Outward Bound by James P. Hogan is the sixth book in the Jupiter series. This book was relatively easy to follow for me, a college age reader who is still getting used to cyberpunk type novels. The story is predictably told in short intervals, but without any major jumps occurring in the flow of the plot. As with many other cyberpunk novels, Outward Bound's main character, Linc Marani, knows only a community of selfish, backstabbing individuals whose greatest enjoyment comes from the use of drugs. At first, Linc sees no wrong with life being this way. Also consistent with other cyberpunk novels is the ultimate struggle the main character has with the stagnant society he finds out he wants to escape from.
One striking difference, however, is Hogan's acute characterization of Linc. The fifteen-year-old Linc Marani has spent his whole life within a few city blocks, running around with the wrong crowd, trying to scrape up enough money to get him and his parents by. The reader is able to see Linc's character change for better or worse with the decisions he makes. The story centers around Linc's ability to find a meaning for his life and his place in the universe. Will Linc be able to overcome his rough start to life and find his niche, or will he continue spiraling toward nowhere?
Hogan's confusing descriptions of futuristic technology coupled with a somewhat predictable plot prevents the novel from being a personal favorite, but the topics and issues the story brings up makes it quite worthy of reading.
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2 of 2 people found the following review helpful By Wildness VINE VOICE on March 20, 2008
Format: Mass Market Paperback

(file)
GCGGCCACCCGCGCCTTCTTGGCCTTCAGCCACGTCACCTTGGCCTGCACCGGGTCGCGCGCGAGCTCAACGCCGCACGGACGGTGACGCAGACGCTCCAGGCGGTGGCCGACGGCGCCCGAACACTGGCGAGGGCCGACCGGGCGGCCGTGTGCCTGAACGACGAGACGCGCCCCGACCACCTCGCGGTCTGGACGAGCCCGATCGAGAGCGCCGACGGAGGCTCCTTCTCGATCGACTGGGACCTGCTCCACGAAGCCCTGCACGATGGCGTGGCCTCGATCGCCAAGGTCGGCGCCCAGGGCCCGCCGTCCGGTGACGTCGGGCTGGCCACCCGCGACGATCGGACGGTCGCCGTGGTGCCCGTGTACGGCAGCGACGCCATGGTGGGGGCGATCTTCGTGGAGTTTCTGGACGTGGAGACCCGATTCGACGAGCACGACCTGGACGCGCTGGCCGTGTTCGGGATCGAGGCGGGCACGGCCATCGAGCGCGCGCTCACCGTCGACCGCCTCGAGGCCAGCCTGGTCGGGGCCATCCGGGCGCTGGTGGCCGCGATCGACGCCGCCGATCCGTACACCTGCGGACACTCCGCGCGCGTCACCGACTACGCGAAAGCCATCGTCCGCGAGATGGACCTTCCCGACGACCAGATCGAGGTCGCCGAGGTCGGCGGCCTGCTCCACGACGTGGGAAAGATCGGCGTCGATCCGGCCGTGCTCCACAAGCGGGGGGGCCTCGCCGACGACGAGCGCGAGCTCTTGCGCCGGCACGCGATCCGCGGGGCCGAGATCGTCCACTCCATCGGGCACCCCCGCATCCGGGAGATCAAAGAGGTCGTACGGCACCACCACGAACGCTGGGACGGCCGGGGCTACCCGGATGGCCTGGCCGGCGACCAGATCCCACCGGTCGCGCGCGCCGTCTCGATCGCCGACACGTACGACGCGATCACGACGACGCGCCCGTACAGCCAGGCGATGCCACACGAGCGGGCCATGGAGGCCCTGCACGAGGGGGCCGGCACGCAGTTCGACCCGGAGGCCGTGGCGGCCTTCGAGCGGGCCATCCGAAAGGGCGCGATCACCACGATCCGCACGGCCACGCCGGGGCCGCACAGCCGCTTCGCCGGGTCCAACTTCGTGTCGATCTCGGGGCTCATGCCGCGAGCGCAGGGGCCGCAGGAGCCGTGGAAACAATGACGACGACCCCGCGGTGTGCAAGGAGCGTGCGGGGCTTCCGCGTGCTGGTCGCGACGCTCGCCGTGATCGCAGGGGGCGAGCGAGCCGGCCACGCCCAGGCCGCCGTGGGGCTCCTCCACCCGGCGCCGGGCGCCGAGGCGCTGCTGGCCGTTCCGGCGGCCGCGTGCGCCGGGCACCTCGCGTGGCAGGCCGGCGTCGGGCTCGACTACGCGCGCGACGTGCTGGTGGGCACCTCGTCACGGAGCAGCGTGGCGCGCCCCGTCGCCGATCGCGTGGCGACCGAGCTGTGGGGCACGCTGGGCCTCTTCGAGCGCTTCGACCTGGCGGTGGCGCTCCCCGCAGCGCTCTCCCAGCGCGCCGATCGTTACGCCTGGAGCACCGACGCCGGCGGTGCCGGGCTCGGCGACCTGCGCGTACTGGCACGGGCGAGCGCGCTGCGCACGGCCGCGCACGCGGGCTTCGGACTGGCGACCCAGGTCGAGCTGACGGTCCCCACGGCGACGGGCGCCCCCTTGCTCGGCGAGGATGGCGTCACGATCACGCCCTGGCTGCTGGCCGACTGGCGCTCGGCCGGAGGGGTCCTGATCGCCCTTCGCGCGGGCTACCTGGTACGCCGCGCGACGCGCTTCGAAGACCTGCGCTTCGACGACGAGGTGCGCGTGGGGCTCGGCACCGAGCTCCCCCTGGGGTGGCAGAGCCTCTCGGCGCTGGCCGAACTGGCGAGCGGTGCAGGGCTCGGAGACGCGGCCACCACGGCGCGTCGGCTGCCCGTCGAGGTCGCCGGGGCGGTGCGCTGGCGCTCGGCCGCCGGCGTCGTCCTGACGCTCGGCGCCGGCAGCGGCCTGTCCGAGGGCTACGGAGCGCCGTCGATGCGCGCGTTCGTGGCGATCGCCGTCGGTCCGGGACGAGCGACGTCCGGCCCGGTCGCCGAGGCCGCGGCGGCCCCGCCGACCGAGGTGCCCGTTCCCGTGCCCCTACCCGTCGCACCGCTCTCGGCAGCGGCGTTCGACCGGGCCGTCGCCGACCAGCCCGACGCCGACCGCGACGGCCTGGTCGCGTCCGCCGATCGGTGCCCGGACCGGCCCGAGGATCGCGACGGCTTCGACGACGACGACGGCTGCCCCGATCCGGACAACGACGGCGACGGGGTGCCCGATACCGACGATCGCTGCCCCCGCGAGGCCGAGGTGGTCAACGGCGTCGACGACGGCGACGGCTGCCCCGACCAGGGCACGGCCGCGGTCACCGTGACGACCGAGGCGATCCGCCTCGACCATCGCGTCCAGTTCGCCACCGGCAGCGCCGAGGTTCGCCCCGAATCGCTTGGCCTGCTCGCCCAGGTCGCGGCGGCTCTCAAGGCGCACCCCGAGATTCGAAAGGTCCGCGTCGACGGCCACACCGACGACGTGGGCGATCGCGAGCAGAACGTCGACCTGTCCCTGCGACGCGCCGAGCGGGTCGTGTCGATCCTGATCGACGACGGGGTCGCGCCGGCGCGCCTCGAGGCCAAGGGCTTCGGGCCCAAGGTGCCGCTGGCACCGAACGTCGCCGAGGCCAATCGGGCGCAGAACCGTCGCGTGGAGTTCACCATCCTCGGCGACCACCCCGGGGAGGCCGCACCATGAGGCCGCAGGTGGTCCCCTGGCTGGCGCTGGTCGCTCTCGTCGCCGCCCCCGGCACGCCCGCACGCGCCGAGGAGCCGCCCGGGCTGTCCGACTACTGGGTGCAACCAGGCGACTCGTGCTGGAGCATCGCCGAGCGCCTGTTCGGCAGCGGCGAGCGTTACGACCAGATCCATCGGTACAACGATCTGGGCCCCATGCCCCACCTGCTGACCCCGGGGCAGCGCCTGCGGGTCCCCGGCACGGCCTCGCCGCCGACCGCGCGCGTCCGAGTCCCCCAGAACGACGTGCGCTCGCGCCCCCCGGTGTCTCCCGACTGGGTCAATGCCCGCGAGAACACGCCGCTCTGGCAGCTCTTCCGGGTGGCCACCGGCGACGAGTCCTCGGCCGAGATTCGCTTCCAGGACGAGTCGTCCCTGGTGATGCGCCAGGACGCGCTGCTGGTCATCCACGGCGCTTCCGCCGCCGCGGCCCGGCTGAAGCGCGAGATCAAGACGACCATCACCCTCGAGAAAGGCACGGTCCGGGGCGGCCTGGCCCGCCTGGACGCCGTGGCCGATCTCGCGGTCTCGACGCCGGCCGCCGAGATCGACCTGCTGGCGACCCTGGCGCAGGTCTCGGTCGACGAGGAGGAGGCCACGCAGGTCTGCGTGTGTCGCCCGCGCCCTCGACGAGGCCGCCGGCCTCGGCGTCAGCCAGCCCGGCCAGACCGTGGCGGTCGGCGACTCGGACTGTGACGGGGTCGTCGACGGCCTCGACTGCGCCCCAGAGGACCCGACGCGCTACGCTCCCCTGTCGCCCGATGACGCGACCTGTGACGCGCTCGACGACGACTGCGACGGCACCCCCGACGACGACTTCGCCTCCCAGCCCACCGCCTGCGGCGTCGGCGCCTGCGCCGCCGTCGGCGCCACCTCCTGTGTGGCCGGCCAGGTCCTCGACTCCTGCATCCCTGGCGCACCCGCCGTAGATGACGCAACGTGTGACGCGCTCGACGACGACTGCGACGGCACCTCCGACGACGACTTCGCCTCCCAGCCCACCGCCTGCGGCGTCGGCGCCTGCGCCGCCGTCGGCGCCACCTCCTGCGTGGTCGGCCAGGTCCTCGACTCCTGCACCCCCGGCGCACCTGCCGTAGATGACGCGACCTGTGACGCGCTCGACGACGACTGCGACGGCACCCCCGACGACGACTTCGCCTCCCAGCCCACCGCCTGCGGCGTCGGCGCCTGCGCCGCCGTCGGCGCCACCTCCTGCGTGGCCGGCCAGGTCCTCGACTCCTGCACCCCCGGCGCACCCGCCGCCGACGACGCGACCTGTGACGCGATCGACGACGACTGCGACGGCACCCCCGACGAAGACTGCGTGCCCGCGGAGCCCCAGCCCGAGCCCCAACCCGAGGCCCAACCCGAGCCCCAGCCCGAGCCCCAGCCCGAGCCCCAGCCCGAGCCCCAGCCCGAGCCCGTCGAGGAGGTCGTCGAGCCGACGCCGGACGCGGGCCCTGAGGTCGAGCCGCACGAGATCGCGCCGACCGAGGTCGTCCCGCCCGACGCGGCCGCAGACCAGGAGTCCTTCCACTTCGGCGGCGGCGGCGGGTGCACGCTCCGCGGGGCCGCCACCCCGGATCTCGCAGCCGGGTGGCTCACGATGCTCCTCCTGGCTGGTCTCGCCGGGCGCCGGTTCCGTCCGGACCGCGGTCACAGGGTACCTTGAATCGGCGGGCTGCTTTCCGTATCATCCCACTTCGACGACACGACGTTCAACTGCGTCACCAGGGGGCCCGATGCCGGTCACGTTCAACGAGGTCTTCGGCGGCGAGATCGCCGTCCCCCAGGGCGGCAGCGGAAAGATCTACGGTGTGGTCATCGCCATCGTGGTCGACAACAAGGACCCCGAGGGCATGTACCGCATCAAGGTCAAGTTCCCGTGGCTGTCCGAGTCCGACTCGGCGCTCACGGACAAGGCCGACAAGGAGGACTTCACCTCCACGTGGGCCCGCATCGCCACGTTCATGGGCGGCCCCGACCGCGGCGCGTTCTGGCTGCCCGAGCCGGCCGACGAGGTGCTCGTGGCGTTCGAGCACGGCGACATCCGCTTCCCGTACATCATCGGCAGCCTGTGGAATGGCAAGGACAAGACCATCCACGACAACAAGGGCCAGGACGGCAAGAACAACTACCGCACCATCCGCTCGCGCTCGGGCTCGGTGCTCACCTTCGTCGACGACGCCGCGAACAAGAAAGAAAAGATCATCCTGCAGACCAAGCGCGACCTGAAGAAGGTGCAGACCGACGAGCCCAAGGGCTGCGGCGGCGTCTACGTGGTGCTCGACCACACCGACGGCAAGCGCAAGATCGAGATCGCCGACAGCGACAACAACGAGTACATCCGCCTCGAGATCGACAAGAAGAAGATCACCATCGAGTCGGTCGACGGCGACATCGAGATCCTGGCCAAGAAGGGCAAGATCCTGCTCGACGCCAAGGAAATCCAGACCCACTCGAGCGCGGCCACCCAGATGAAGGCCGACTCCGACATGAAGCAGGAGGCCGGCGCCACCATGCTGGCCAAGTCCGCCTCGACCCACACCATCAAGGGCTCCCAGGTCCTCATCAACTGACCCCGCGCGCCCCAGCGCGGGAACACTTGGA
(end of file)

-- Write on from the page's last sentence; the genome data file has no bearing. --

Linc Marani, teenage stooge for drug dealers, is arrested and left to the system by his bosses who he once admired, he has only two choices - be written off and dropped in a hole in the prison system or check out a program run by Outzoners who are building a new society beyond Mars' orbit.

Set in the same unverse as the other Jupiter Novels by Charles Sheffield (Higher Education, The Billion Dollar Boy, and Putting Up Roots) and Jerry Pournelle (Starswarm), Outward Bound would be the fourth chronologically after the Sheffield books.

While Higher Education and The Billion Dollar Boy were very good entries in the series, and Putting Up Roots was a bit of a let down, Outward Bound misses the mark. This is not because it is a bad book; actually it is a pretty good book on its own. But, it is almost a retelling of the first book in the series, Higher Eduction, with different characters and different scenarios, but basically the exact same formula: Boy goes bad, boy chooses different path offered instead of being written off, boy is tested with other troubled teens, boy must deal with bully/nemesis without getting thrown out of the program, boy does well and goes to space, boy learns more in space and earns responsibility, boy saves the day. That series of events are identical with both books in the series. Oh, and Outward Bound is basically a Science Fiction version of the Outward Bound program.

So, if you only ready one, this one would be good, but Higher Education would be better as it establishes the universe and sets the tone for the series.

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A Guide to my Rating System:

1 star = The wood pulp would have been better utilized as toilet paper.
2 stars = Don't bother, clean your bathroom instead.
3 stars = Wasn't a waste of time, but it was time wasted.
4 stars = Good book, but not life altering.
5 stars = This book changed my world in at least some small way.